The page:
Private law children cases relate to disagreements or disputes around a child’s upbringing, such as who they should live with and/or who they should see, with applications made to the family court under the Children Act 1989.
In a new series of maps by the Family Justice Data Partnership, the variation in rates of private law applications across local authorities in England and Wales over an eleven-year period from 2009/10 to 2019/20 is visualised.
The maps show the number of private law applications per 10,000 families with dependent children in the general population at a local authority level: lighter colours indicate lower rates, and darker colours indicate higher rates.
The analysis was undertaken within the Secure Anonymised Information Linkage (SAIL) Databank using data from the Children and Family Court Advisory and Support Services (Cafcass) England and Cafcass Cymru.
What the maps tell us
Taking a closer look at private law children applications cross England and Wales has identified trends and patterns over more than a decade. In both England and Wales an overall upward growth in rates per 10,000 families with dependent children are seen, indicating a sustained increase in the need for support and assistance from family courts over a long period.
This increase, however, was momentarily suspended, as observed in following the introduction of the Legal Aid, Sentencing and Punishment of Offenders Act 2012, which shows the influence of extra-familial factors such as the availability of legal aid, on the level of private law applications. This leads to an important question, is access to justice being inhibited, if so, what steps need to be taken to address this?
A complex picture is observed when looking at rates by local authorities; clear variation exists both between and within all regions of England and Wales year on year ranging from 9 per 10,000 to 183 per 10,000 families. Previous research has indicated a clear link between deprivation and private law applications ( and with an over-representation in private law adult parties living in the most deprived areas. There is a need to understand more about the role of deprivation and its interaction with other factors such as conflict, domestic abuse and child protection. In terms of allocation of resources and service development, understanding the level of need for support and the uptake and effectiveness of mediation and other support services in different areas is critical.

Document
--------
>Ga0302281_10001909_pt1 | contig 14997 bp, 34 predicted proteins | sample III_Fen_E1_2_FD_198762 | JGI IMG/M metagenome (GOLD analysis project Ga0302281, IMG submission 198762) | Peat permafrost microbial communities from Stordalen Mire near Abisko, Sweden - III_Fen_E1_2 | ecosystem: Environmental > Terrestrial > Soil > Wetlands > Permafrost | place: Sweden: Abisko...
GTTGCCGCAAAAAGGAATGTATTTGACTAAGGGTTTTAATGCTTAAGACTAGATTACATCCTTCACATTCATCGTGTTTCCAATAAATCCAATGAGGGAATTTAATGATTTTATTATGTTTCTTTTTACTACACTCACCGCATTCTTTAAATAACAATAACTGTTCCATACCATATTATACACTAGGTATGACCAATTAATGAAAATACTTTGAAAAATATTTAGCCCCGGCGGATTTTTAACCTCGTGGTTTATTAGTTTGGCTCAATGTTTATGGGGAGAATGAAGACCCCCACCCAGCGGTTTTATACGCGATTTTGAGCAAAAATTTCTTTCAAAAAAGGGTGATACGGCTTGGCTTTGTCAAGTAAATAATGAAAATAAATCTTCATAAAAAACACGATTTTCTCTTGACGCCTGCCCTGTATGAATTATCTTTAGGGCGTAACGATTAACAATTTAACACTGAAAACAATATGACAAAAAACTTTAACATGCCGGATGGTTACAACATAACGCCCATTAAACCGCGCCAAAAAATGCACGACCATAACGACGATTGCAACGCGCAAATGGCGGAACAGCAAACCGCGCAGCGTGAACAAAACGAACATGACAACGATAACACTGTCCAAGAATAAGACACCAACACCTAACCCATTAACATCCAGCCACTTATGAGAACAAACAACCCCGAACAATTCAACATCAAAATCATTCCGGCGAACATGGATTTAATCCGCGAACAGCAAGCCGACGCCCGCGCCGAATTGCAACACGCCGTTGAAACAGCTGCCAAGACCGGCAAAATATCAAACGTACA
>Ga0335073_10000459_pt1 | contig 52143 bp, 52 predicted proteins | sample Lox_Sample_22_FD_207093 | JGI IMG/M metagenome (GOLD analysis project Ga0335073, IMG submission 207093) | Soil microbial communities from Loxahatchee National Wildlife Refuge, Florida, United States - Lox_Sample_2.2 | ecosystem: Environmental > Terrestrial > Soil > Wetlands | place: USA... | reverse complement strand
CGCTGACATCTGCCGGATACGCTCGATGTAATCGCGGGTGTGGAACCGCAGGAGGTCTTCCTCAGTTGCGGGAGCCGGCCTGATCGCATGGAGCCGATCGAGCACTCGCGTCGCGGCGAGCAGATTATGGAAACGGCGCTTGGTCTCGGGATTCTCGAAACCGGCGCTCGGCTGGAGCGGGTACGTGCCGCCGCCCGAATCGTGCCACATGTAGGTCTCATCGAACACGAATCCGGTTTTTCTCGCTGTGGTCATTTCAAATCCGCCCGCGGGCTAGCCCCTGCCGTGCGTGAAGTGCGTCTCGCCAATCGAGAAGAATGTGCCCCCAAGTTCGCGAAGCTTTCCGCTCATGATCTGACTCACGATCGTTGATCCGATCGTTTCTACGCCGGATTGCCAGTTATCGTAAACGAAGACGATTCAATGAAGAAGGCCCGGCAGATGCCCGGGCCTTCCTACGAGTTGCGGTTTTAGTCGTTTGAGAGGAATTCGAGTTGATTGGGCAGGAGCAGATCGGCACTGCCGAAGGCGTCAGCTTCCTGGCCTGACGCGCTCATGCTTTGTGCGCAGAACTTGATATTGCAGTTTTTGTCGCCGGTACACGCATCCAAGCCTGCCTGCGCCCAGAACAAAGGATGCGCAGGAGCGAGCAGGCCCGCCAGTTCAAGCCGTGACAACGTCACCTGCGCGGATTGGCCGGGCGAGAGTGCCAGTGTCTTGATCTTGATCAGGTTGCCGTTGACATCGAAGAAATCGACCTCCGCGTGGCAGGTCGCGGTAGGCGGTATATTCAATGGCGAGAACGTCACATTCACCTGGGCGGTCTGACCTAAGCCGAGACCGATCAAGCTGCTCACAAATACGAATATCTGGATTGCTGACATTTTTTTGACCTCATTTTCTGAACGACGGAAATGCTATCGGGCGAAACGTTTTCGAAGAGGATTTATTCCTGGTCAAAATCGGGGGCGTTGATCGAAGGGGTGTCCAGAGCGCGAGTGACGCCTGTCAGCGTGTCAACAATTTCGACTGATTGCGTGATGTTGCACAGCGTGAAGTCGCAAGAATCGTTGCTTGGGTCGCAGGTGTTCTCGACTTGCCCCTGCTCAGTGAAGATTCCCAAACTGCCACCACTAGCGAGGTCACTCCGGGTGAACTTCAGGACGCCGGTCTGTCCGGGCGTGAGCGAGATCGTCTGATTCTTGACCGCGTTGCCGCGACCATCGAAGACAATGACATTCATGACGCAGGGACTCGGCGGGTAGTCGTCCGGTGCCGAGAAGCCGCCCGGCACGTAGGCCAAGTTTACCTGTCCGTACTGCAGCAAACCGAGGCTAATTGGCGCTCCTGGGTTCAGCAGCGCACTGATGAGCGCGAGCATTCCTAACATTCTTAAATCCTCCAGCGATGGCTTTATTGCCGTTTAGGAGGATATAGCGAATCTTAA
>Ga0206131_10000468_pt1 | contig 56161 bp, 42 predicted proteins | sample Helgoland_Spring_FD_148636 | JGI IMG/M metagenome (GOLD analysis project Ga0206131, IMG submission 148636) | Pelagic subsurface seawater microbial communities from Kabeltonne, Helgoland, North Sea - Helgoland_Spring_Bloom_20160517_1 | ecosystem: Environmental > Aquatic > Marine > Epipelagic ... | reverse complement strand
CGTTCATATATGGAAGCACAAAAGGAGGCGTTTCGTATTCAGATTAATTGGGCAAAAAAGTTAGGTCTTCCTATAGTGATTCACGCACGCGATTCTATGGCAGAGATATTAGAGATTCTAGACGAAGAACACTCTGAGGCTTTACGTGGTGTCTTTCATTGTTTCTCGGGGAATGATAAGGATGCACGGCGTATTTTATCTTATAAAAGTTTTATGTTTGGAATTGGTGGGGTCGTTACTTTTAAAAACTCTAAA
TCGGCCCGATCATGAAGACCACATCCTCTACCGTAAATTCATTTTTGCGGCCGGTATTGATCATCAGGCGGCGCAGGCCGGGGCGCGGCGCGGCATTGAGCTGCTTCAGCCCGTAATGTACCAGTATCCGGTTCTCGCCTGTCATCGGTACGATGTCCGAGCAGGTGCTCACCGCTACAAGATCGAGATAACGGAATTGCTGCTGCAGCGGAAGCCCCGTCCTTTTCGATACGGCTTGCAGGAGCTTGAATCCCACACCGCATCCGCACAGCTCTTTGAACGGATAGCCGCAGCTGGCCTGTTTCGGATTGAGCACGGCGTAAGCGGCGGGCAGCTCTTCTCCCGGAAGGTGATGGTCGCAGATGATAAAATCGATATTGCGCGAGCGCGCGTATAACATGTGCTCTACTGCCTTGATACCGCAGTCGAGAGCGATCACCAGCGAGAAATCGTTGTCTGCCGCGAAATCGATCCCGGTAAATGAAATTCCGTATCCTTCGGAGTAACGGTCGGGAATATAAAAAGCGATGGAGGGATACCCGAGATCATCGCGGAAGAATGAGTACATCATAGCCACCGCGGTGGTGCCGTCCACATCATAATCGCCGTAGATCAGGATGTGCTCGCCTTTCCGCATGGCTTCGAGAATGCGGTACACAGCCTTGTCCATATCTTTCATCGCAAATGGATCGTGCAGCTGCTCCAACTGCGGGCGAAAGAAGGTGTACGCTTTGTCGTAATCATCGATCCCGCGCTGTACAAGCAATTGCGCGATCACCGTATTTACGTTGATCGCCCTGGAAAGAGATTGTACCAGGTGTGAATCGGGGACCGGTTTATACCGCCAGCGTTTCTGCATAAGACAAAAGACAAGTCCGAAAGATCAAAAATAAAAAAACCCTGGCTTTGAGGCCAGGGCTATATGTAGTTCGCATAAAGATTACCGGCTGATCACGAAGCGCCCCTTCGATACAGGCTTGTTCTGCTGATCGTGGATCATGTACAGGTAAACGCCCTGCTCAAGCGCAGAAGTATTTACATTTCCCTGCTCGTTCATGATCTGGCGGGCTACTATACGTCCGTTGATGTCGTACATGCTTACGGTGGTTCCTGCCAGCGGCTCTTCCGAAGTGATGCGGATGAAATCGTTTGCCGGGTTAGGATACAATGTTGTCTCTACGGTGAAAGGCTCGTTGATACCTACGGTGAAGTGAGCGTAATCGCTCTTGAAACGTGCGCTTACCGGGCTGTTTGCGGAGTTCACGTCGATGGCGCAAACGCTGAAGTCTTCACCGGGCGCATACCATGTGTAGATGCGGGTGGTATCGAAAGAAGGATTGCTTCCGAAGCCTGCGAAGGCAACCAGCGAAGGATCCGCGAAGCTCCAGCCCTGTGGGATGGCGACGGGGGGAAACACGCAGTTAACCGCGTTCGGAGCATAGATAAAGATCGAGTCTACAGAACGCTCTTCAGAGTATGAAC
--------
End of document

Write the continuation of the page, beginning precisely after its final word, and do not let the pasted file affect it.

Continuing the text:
Policy responses to court demand must consider local need for assistance. Reviewing these figures alongside rates by court area and research at a family and professional level will help shed further light in this area.
We must bear in mind what these maps don’t tell us. Applications may involve more than one child, so these figures do not give us an indication of the total number of children who are affected by private law cases. They also don’t tell us what the applications were for and whether application type varied across authorities, nor do they tell us the characteristics of the those involved (i.e. age, gender and health). We must also remember that these findings have been drawn using data from Cafcass England and Cafcass Cymru – population level administrative data, designed to meet operational requirements rather than research purposes.
The use of maps to visualise year on year private law rates across local authorities has enabled new insights into private law need and demand. However, further questions are raised about drivers of this demand and its variation.
For further details of private law applications in England and Wales see recent reports in the Uncovering Private Law series by the Family Justice Data Partnership for the Nuffield Family Justice Observatory ( and .